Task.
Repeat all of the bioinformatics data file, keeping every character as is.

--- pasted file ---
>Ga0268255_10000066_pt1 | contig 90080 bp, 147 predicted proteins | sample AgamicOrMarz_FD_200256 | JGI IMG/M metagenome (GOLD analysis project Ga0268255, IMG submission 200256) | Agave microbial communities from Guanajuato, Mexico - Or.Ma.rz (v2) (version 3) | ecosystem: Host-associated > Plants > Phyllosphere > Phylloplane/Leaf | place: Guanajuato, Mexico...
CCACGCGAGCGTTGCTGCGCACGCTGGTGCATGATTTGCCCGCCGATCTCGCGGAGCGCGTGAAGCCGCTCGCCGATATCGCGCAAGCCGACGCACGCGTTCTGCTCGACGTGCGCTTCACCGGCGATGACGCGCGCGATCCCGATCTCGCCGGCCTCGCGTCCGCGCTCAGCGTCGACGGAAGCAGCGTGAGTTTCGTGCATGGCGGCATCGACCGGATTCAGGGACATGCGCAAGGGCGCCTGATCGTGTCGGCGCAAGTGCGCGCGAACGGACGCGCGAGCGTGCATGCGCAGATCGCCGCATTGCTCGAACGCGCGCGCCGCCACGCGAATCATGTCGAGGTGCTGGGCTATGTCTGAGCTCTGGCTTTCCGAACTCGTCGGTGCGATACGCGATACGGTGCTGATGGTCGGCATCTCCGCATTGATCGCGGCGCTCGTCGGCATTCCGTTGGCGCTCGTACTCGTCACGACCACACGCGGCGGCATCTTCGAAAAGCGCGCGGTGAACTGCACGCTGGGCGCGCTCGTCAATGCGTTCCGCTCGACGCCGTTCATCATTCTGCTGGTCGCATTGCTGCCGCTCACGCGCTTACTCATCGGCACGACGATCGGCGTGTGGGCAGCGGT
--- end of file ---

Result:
>Ga0268255_10000066_pt1 | contig 90080 bp, 147 predicted proteins | sample AgamicOrMarz_FD_200256 | JGI IMG/M metagenome (GOLD analysis project Ga0268255, IMG submission 200256) | Agave microbial communities from Guanajuato, Mexico - Or.Ma.rz (v2) (version 3) | ecosystem: Host-associated > Plants > Phyllosphere > Phylloplane/Leaf | place: Guanajuato, Mexico...
CCACGCGAGCGTTGCTGCGCACGCTGGTGCATGATTTGCCCGCCGATCTCGCGGAGCGCGTGAAGCCGCTCGCCGATATCGCGCAAGCCGACGCACGCGTTCTGCTCGACGTGCGCTTCACCGGCGATGACGCGCGCGATCCCGATCTCGCCGGCCTCGCGTCCGCGCTCAGCGTCGACGGAAGCAGCGTGAGTTTCGTGCATGGCGGCATCGACCGGATTCAGGGACATGCGCAAGGGCGCCTGATCGTGTCGGCGCAAGTGCGCGCGAACGGACGCGCGAGCGTGCATGCGCAGATCGCCGCATTGCTCGAACGCGCGCGCCGCCACGCGAATCATGTCGAGGTGCTGGGCTATGTCTGAGCTCTGGCTTTCCGAACTCGTCGGTGCGATACGCGATACGGTGCTGATGGTCGGCATCTCCGCATTGATCGCGGCGCTCGTCGGCATTCCGTTGGCGCTCGTACTCGTCACGACCACACGCGGCGGCATCTTCGAAAAGCGCGCGGTGAACTGCACGCTGGGCGCGCTCGTCAATGCGTTCCGCTCGACGCCGTTCATCATTCTGCTGGTCGCATTGCTGCCGCTCACGCGCTTACTCATCGGCACGACGATCGGCGTGTGGGCAGCGGT